# entangled by Entanglement

Google Chrome has started featuring the Entanglement game by Gopherwood studios on it’s website. You can link your google account to the game so your scores can be posted online, under your moniker (which you choose using three haiku-esque phrases – I am Tidy Folded Landscape).

The game – coded entirely in HTML5, not Flash – is quite simple – place hexagonal tiles on a hexagonal board, to construct a long pathway. The path can (and must) cross itself but cannot intersect the darker tiles around the periphery or at the center. Each tile has 12 nodes and six paths connecting them, and you can rotate the tile as you decide where to place it. You are given randomized tiles, one at a time, and you cannot “look ahead” to the next one, but you can “swap” a tile with an extra one kept aside.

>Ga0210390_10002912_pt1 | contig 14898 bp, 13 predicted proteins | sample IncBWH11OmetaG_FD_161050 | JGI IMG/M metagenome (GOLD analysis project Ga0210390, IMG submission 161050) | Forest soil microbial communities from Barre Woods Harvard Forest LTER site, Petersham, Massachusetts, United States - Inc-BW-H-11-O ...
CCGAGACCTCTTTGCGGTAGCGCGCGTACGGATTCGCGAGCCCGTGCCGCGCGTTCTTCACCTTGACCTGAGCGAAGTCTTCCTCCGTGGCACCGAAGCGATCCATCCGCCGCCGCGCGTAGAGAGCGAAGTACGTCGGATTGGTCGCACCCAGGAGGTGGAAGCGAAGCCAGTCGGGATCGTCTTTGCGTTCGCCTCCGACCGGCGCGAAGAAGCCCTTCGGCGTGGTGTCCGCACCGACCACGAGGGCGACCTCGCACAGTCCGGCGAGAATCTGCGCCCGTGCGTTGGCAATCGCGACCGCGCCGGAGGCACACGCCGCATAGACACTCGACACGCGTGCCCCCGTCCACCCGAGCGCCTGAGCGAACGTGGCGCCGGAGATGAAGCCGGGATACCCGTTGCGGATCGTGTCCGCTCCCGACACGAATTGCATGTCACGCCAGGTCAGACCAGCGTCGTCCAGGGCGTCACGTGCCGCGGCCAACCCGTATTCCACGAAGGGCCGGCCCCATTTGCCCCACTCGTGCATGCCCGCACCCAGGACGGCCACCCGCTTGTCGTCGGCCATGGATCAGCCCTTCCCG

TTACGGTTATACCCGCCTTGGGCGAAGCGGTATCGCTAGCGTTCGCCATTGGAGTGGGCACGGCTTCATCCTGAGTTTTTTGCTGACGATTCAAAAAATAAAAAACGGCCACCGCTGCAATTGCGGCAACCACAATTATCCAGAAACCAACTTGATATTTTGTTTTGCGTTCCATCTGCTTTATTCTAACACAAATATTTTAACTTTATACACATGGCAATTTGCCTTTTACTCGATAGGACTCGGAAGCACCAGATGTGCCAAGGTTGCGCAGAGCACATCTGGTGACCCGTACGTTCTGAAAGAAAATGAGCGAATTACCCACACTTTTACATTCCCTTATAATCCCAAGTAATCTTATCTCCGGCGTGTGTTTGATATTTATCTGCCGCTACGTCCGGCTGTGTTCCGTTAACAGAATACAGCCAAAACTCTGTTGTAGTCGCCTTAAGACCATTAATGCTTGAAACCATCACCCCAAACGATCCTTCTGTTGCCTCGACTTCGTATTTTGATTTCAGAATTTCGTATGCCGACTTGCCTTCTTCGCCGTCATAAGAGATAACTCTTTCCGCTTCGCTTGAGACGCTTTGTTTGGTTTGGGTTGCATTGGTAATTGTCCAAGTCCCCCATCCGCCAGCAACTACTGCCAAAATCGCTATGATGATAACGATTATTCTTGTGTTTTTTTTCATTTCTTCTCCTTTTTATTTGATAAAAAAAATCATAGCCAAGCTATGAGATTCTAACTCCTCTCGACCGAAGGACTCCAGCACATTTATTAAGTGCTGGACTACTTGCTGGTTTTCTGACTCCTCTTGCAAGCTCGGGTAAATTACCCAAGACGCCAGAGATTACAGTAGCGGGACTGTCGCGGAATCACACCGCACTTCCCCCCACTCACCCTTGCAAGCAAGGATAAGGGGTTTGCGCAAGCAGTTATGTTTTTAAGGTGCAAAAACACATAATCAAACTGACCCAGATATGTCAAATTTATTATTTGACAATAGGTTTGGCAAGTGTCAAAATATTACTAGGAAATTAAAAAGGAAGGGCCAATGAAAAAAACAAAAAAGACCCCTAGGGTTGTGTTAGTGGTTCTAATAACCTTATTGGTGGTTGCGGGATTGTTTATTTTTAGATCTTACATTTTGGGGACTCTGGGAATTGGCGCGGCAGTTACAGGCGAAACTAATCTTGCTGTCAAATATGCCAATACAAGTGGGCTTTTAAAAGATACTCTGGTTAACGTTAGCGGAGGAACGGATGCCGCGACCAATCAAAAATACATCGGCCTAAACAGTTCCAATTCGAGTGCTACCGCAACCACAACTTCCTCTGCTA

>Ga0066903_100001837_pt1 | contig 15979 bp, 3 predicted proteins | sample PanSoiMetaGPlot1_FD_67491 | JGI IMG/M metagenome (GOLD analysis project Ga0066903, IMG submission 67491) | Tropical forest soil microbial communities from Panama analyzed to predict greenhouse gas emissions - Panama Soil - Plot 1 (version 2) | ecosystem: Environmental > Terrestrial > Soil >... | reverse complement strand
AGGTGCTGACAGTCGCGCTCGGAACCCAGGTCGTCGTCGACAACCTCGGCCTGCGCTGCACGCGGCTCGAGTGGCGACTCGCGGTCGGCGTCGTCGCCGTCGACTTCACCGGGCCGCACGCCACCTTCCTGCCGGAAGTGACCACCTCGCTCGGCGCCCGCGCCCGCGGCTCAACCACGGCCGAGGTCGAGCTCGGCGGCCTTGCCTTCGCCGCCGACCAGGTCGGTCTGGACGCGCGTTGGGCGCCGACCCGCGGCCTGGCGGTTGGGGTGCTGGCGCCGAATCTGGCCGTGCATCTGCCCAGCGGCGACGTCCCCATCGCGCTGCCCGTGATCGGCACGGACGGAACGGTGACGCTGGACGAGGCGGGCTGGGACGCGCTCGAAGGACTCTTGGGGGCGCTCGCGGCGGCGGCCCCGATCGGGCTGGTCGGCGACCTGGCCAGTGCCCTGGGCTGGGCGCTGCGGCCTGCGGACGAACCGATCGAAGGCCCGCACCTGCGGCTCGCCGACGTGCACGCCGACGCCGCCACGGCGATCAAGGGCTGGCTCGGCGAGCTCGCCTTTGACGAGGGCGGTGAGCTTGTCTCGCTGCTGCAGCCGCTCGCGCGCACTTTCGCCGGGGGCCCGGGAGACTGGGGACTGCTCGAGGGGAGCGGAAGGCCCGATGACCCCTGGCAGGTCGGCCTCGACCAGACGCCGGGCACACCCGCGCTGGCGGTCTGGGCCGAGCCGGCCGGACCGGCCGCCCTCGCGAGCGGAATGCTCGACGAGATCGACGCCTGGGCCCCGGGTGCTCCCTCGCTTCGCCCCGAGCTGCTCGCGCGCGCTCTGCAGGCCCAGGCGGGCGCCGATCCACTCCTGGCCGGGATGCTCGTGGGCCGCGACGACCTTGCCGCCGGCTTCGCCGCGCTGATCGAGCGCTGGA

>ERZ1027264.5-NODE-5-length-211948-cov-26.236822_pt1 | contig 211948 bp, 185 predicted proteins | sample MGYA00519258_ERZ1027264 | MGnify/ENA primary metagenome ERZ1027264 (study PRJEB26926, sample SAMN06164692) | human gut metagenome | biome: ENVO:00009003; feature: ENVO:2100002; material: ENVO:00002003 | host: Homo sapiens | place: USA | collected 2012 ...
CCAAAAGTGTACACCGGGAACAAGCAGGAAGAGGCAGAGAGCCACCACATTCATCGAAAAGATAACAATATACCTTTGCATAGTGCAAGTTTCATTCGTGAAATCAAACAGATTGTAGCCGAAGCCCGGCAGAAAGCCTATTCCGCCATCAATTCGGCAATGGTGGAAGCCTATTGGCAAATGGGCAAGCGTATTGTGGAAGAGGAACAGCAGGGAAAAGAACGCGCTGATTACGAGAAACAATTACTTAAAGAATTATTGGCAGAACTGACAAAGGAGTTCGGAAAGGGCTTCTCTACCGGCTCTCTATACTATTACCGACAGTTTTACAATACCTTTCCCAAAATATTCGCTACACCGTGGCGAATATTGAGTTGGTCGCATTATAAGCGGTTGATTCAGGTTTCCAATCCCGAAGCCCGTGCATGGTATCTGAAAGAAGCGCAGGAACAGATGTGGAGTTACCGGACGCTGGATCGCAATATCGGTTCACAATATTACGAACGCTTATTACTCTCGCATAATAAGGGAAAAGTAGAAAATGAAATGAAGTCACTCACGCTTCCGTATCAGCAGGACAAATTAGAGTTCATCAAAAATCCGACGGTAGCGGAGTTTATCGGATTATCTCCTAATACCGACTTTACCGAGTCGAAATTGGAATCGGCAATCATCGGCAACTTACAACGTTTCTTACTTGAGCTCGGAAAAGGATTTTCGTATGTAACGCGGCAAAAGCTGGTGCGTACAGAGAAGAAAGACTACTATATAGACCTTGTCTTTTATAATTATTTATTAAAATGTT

Strategy for this game is deceptively complicated. I’ve developed a strategy whereby I try to isolate the central tile, always preferentially double back rather than curve my path outwards, and try to maintain escape routes along the edges. But of course sometimes you have to choose between adhering to one rule and violating another, since the tiles are random and you can’t plan ahead very far.